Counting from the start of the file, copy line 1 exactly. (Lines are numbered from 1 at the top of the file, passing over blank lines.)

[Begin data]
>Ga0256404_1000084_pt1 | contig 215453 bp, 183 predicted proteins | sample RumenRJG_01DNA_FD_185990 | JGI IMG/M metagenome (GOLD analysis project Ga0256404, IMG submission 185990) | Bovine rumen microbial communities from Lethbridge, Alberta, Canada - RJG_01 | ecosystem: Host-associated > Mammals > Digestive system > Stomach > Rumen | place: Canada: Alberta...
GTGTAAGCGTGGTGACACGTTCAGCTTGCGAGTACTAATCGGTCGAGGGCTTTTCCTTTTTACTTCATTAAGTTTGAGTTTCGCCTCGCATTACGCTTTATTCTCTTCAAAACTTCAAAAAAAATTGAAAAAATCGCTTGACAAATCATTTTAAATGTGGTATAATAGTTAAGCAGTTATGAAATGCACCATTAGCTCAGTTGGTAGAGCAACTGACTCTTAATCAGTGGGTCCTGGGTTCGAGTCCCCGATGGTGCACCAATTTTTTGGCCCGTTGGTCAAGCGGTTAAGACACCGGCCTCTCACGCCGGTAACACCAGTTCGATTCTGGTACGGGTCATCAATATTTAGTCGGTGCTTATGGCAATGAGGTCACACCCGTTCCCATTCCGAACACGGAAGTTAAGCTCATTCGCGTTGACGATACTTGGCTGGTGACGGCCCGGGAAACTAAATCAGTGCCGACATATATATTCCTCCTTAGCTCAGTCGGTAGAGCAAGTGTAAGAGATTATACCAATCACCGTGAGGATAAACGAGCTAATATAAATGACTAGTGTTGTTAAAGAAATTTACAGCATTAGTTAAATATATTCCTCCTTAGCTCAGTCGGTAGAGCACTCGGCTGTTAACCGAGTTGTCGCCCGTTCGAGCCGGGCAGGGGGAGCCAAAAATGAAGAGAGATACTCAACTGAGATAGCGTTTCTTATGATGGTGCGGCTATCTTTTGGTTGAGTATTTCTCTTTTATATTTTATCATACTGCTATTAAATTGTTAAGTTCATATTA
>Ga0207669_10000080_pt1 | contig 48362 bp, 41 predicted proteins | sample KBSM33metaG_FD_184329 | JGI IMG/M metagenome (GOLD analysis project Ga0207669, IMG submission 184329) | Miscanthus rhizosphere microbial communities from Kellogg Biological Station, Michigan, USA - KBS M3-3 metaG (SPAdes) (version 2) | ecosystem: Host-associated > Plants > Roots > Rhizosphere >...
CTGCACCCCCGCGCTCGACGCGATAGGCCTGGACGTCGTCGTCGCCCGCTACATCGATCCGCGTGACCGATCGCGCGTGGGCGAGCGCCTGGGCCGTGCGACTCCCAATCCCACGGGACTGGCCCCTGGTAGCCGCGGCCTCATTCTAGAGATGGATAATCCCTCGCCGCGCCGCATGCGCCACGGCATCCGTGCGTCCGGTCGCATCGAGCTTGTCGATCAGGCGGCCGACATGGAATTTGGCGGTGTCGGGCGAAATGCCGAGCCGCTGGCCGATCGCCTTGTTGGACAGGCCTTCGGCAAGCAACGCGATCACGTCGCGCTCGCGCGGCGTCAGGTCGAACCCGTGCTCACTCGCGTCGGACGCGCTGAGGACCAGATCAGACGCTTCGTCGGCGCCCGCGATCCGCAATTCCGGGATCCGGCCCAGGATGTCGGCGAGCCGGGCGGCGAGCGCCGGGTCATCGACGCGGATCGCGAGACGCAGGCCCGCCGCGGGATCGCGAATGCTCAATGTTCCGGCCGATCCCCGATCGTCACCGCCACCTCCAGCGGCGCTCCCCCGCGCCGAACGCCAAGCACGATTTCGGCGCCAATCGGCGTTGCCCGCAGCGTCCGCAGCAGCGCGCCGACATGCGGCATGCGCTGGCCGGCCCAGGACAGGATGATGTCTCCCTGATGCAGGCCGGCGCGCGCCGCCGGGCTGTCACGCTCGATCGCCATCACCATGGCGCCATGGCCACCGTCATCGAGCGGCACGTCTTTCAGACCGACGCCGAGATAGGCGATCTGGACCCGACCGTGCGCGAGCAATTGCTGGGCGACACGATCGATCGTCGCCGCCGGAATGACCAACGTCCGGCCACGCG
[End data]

>Ga0256404_1000084_pt1 | contig 215453 bp, 183 predicted proteins | sample RumenRJG_01DNA_FD_185990 | JGI IMG/M metagenome (GOLD analysis project Ga0256404, IMG submission 185990) | Bovine rumen microbial communities from Lethbridge, Alberta, Canada - RJG_01 | ecosystem: Host-associated > Mammals > Digestive system > Stomach > Rumen | place: Canada: Alberta...